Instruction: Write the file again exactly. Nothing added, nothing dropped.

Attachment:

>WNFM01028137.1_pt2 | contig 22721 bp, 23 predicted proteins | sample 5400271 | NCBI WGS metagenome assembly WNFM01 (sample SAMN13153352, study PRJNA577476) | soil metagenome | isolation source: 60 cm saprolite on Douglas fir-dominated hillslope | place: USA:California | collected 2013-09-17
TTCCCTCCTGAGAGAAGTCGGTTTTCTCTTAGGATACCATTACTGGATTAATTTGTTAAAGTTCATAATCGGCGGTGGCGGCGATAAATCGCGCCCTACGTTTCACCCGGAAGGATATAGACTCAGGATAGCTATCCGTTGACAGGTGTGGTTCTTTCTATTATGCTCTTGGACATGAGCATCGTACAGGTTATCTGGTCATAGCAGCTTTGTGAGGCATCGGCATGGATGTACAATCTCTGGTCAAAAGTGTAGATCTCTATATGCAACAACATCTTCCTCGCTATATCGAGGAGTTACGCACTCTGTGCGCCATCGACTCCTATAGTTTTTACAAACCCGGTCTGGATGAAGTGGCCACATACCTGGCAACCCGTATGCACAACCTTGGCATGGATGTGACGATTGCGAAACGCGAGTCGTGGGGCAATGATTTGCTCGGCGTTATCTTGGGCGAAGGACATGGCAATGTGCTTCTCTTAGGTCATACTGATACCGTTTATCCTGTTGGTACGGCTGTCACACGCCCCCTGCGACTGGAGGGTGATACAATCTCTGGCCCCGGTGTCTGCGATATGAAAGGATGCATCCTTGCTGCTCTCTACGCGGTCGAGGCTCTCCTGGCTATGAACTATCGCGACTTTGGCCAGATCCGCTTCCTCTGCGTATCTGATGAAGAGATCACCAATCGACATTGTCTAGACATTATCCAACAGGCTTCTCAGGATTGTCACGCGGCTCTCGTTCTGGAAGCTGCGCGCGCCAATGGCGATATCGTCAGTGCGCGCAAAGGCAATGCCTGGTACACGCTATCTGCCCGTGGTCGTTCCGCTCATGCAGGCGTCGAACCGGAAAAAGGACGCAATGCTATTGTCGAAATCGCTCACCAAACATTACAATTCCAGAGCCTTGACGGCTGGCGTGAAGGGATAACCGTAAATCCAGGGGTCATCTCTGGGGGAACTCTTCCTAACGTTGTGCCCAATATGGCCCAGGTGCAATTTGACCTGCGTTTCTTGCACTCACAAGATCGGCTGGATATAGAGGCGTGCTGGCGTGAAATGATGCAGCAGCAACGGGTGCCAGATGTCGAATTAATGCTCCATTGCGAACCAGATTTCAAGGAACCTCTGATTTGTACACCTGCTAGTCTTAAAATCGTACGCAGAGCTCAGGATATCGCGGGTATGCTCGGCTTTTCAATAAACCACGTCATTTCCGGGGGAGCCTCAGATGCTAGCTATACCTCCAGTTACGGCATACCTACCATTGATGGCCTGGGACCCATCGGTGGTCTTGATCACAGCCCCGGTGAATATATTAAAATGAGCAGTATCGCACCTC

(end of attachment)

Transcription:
>WNFM01028137.1_pt2 | contig 22721 bp, 23 predicted proteins | sample 5400271 | NCBI WGS metagenome assembly WNFM01 (sample SAMN13153352, study PRJNA577476) | soil metagenome | isolation source: 60 cm saprolite on Douglas fir-dominated hillslope | place: USA:California | collected 2013-09-17
TTCCCTCCTGAGAGAAGTCGGTTTTCTCTTAGGATACCATTACTGGATTAATTTGTTAAAGTTCATAATCGGCGGTGGCGGCGATAAATCGCGCCCTACGTTTCACCCGGAAGGATATAGACTCAGGATAGCTATCCGTTGACAGGTGTGGTTCTTTCTATTATGCTCTTGGACATGAGCATCGTACAGGTTATCTGGTCATAGCAGCTTTGTGAGGCATCGGCATGGATGTACAATCTCTGGTCAAAAGTGTAGATCTCTATATGCAACAACATCTTCCTCGCTATATCGAGGAGTTACGCACTCTGTGCGCCATCGACTCCTATAGTTTTTACAAACCCGGTCTGGATGAAGTGGCCACATACCTGGCAACCCGTATGCACAACCTTGGCATGGATGTGACGATTGCGAAACGCGAGTCGTGGGGCAATGATTTGCTCGGCGTTATCTTGGGCGAAGGACATGGCAATGTGCTTCTCTTAGGTCATACTGATACCGTTTATCCTGTTGGTACGGCTGTCACACGCCCCCTGCGACTGGAGGGTGATACAATCTCTGGCCCCGGTGTCTGCGATATGAAAGGATGCATCCTTGCTGCTCTCTACGCGGTCGAGGCTCTCCTGGCTATGAACTATCGCGACTTTGGCCAGATCCGCTTCCTCTGCGTATCTGATGAAGAGATCACCAATCGACATTGTCTAGACATTATCCAACAGGCTTCTCAGGATTGTCACGCGGCTCTCGTTCTGGAAGCTGCGCGCGCCAATGGCGATATCGTCAGTGCGCGCAAAGGCAATGCCTGGTACACGCTATCTGCCCGTGGTCGTTCCGCTCATGCAGGCGTCGAACCGGAAAAAGGACGCAATGCTATTGTCGAAATCGCTCACCAAACATTACAATTCCAGAGCCTTGACGGCTGGCGTGAAGGGATAACCGTAAATCCAGGGGTCATCTCTGGGGGAACTCTTCCTAACGTTGTGCCCAATATGGCCCAGGTGCAATTTGACCTGCGTTTCTTGCACTCACAAGATCGGCTGGATATAGAGGCGTGCTGGCGTGAAATGATGCAGCAGCAACGGGTGCCAGATGTCGAATTAATGCTCCATTGCGAACCAGATTTCAAGGAACCTCTGATTTGTACACCTGCTAGTCTTAAAATCGTACGCAGAGCTCAGGATATCGCGGGTATGCTCGGCTTTTCAATAAACCACGTCATTTCCGGGGGAGCCTCAGATGCTAGCTATACCTCCAGTTACGGCATACCTACCATTGATGGCCTGGGACCCATCGGTGGTCTTGATCACAGCCCCGGTGAATATATTAAAATGAGCAGTATCGCACCTC